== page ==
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THE HIGHEST ORDER at the Silver Dollar, Saturday, February 25. Rating: NNNN
Earlier this month, the Highest Order put up a Facebook event for their Farewell To The Silver Dollar show and accidentally broke the news that the long-running bar would be closing. It was just the latest in a series of venue closures in Toronto, but it brought the simmering panic in the scene to a boil. If such an iconic, long-running venue was being edged out, too, how could any small, emerging or DIY venue stand a chance?
Ward 20 councillor Joe Cressy later clarified that the Silver Dollar, closing May 1, had attained heritage status and, as part of a deal with the developers of the student residence high-rise replacing the Hotel Waverly near College and Spadina, it will legally have to reopen in some capacity. The date and character of that new Silver Dollar are uncertain, as is the status of the occasionally infamous local hero who’s given it so much of its vitality and edge over the last decade: booker/promoter Dan Burke.
Walking past Burke at the door of the Dollar on Saturday night, as I have so many times before, through the elbow-to-elbow crowd to the back bar and ordering a Labatt 50 (only to be corrected with a Molson Stock, for approximately the 123rd time), that sense of loss became more and more pointed. “The heritage status thing doesn’t matter,” said Highest Order lead singer Simone Schmidt near the end of the second set. “It’s about the people who work here, who live around here. That’s who forms the culture.”
Few bands are more at home on the gritty blues-turned-rock-venue’s stage than the Highest Order, a versatile and virtuosic, principally independent group breathing political and psychedelic life into classic country forms, and whose Still Holding was our top local album of 2016. Since the breakup of garage legends Deadly Snakes, they’re the closest thing the club has to a house band. And though this was only the beginning of the Dollar’s goodbye season (Burke speaks breathlessly about the lineup he’s building for the final week), their show felt like a Last Waltz.
Also a fundraiser for End Immigration Detention Network and a taping for an upcoming live album, the show featured members of U.S. Girls, B-17, Michelle McAdorey, Blood Ceremony, Milk Lines and Vallens, all of whom have played career-highlight gigs of their own on the stage. Schmidt recalled being an underage teenager bluffing her way in on Wednesday nights to see the once-a-week bluegrass supergroup Crazy Strings (some of whose musicians are now her collaborators). With Paul Mortimer shredding on lead guitar and Simone TB re-proving her bona fides as country music’s heaviest drummer, the Highest Order morphed between genres at will.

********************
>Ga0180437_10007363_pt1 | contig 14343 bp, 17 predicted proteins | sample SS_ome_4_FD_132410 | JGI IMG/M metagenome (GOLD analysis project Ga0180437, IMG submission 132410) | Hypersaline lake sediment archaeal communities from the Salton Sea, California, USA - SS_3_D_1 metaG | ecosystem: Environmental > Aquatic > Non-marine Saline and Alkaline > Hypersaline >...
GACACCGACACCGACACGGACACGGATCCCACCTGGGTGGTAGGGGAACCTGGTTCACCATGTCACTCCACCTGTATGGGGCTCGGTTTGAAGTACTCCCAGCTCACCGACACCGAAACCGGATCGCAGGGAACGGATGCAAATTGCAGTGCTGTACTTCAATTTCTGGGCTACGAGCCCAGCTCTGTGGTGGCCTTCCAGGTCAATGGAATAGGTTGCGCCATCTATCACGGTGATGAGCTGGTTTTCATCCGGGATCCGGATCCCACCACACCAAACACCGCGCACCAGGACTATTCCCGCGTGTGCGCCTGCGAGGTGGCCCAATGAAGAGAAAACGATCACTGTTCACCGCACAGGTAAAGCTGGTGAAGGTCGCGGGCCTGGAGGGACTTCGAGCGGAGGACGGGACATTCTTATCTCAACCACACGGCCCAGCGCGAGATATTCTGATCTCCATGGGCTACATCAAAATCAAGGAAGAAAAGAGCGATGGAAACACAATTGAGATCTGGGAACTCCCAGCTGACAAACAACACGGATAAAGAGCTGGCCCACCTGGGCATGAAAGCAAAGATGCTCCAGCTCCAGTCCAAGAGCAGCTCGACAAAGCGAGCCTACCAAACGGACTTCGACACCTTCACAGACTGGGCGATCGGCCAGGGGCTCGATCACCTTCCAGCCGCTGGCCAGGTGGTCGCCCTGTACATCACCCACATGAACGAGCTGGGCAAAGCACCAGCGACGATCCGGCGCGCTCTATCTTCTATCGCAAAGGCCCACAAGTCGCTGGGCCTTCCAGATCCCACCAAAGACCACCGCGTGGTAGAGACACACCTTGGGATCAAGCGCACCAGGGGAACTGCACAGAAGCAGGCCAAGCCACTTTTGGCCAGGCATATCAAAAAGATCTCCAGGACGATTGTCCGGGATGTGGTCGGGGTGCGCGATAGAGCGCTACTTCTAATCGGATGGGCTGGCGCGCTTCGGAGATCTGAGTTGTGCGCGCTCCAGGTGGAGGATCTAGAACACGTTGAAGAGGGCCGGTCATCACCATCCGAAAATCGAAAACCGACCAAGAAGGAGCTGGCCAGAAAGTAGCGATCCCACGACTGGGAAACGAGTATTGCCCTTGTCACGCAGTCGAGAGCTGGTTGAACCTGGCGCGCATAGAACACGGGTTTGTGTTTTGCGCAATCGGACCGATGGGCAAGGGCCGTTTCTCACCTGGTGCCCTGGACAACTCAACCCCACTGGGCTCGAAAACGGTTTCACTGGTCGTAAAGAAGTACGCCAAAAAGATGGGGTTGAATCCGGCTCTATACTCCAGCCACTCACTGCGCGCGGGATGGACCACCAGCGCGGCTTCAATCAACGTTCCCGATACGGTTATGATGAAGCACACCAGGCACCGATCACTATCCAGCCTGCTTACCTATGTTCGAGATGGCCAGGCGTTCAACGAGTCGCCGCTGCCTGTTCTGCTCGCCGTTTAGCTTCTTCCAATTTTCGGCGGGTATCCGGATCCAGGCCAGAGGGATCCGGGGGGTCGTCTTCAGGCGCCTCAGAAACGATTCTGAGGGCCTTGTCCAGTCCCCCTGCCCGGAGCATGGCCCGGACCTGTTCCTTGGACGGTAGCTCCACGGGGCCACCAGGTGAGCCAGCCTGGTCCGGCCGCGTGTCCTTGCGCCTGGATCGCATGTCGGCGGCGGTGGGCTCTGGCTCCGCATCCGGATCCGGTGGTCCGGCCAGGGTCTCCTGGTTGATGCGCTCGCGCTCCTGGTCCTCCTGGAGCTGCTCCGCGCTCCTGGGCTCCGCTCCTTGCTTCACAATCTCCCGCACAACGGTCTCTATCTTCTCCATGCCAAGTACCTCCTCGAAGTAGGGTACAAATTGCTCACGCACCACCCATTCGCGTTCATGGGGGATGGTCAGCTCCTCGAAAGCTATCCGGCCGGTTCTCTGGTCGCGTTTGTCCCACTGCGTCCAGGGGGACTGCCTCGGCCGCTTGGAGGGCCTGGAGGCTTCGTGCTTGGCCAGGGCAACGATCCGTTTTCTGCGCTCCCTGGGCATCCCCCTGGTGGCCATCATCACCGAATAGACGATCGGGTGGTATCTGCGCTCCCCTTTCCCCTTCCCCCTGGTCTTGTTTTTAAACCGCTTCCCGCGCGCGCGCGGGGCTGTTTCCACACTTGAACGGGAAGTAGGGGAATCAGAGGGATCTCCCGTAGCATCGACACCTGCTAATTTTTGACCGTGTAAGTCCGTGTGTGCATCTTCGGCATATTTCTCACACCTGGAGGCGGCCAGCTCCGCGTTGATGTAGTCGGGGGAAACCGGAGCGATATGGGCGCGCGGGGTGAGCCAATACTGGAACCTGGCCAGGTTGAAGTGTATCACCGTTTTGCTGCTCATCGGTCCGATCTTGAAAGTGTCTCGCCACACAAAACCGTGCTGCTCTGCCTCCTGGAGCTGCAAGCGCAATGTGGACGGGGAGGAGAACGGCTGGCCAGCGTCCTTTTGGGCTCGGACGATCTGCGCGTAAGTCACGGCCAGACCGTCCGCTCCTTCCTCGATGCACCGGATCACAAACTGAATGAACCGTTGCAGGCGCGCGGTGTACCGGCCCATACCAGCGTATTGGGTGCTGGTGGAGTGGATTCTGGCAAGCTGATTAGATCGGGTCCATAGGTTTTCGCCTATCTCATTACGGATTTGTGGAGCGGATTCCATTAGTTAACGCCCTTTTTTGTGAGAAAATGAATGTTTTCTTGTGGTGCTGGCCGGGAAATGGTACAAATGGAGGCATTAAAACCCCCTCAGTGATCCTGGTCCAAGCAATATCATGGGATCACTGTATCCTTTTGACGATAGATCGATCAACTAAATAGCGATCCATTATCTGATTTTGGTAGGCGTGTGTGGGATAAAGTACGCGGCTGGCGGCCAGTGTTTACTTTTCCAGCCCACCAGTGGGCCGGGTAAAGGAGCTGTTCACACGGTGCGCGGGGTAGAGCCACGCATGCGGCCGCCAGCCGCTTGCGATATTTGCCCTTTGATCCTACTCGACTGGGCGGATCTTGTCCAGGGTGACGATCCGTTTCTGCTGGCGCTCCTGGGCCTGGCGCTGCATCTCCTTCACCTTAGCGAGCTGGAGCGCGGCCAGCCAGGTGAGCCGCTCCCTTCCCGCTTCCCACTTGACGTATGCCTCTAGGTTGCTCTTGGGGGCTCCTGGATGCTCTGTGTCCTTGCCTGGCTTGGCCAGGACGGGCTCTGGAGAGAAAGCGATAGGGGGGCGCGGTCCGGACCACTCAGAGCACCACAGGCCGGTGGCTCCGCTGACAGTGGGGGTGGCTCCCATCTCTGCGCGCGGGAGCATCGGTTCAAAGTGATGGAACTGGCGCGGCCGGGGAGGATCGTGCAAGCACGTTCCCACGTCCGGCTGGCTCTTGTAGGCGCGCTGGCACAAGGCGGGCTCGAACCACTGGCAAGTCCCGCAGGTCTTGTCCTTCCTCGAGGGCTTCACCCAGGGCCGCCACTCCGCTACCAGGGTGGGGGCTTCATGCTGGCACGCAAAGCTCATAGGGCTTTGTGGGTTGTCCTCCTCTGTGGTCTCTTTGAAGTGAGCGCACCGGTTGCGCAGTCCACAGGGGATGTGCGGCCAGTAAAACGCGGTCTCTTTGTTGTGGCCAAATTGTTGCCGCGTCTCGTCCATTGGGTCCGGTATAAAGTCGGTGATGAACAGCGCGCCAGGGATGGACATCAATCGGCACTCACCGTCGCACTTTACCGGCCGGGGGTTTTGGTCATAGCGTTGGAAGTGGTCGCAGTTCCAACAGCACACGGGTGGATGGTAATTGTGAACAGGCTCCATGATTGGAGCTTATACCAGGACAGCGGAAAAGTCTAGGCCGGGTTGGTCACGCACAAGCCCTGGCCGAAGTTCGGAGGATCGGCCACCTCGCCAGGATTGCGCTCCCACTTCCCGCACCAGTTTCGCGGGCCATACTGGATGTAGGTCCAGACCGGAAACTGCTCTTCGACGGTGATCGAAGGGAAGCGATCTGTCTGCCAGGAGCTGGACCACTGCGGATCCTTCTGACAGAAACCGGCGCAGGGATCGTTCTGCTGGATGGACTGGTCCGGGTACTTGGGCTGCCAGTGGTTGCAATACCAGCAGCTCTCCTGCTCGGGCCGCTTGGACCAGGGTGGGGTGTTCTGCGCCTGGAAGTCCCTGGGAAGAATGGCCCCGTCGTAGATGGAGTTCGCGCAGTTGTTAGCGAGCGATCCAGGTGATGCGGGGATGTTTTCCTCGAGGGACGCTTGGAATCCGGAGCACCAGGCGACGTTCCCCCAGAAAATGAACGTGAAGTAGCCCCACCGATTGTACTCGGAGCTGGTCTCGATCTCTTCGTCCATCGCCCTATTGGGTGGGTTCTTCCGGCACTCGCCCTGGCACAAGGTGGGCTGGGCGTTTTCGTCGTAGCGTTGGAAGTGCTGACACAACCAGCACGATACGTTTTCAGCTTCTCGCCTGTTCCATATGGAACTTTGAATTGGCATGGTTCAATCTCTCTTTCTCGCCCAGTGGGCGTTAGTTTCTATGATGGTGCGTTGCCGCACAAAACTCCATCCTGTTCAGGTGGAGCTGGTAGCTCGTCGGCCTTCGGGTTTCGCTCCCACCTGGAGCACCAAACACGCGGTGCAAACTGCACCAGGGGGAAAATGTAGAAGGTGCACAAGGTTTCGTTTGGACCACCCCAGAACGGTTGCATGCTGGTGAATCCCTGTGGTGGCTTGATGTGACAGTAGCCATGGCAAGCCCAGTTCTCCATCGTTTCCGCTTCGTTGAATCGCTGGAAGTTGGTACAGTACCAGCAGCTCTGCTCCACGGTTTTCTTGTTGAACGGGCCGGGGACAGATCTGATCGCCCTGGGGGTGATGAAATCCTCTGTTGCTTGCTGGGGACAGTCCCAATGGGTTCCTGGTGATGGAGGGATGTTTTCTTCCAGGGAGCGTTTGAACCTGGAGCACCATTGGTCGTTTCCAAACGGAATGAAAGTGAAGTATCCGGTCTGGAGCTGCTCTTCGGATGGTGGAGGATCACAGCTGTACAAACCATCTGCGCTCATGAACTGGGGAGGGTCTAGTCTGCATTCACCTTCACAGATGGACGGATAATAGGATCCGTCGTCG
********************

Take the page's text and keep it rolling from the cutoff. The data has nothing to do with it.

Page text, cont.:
But despite the good vibes, there was an undercurrent of urgency, especially because Bloor venue Holy Oak and Honest Ed’s were saying farewells of their own that same weekend. If Toronto keeps losing spaces to rising rents and condo developments, where is the community going to gather? Where are new acts going to play debut shows? Where’s a band like PUP going to develop? Where are we going to go for a guaranteed (and barely remembered) good time at 3 am during NXNE and CMW? Hamilton?
With Toronto losing another part of its identity every week, all the art project celebrations, chef’d up, fully gentrified “takes” on the city’s institutions feel hollow. If the Silver Dollar comes back as a craft beer bar or a Planet Hollywood “tribute” to classic roots music, will it still be the Silver Dollar, taking chances on bands no one’s heard before? Will it still refuse to turn concertgoers away if they can’t afford tickets? Will the downstairs after-hours Comfort Zone have sofas you’d actually risk sitting on?
While the music community unites to ask where Music City is in all of this, Cressy’s promises of heritage status feel tone-deaf. Now’s the time for those in the arts, and our representatives who’ve pledged to protect them, to step up and decide what “heritage” actually means.